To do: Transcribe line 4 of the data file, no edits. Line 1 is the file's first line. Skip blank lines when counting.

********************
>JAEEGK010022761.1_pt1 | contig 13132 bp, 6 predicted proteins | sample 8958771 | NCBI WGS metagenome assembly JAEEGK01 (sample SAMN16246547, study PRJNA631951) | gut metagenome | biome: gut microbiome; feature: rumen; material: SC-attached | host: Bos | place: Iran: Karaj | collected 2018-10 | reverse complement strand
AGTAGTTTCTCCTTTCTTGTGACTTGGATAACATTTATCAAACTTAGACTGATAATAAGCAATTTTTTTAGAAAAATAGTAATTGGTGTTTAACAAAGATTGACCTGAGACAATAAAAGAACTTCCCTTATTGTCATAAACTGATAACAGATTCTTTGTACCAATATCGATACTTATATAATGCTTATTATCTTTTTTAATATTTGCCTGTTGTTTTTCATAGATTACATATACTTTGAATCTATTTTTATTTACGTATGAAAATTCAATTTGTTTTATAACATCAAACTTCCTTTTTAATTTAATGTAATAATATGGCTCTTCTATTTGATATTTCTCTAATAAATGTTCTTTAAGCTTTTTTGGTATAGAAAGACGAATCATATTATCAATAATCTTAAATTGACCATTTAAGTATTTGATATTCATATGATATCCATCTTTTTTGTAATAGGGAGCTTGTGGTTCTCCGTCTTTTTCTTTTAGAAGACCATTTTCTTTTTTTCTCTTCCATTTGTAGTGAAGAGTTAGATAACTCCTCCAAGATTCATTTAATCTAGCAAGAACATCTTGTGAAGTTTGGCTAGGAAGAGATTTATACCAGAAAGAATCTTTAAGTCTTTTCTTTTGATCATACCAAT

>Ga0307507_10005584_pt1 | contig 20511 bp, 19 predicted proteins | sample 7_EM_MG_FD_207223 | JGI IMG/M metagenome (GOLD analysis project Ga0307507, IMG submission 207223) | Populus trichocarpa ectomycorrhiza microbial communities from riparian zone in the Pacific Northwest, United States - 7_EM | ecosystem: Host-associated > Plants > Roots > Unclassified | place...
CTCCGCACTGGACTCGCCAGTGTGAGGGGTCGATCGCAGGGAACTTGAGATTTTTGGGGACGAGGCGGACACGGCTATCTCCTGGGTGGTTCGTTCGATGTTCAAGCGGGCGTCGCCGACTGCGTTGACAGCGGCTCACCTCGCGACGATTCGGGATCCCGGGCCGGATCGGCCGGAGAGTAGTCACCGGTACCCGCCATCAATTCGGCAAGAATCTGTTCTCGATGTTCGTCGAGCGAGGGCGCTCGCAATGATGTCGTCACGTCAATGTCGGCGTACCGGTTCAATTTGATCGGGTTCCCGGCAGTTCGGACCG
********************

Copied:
CTCCGCACTGGACTCGCCAGTGTGAGGGGTCGATCGCAGGGAACTTGAGATTTTTGGGGACGAGGCGGACACGGCTATCTCCTGGGTGGTTCGTTCGATGTTCAAGCGGGCGTCGCCGACTGCGTTGACAGCGGCTCACCTCGCGACGATTCGGGATCCCGGGCCGGATCGGCCGGAGAGTAGTCACCGGTACCCGCCATCAATTCGGCAAGAATCTGTTCTCGATGTTCGTCGAGCGAGGGCGCTCGCAATGATGTCGTCACGTCAATGTCGGCGTACCGGTTCAATTTGATCGGGTTCCCGGCAGTTCGGACCG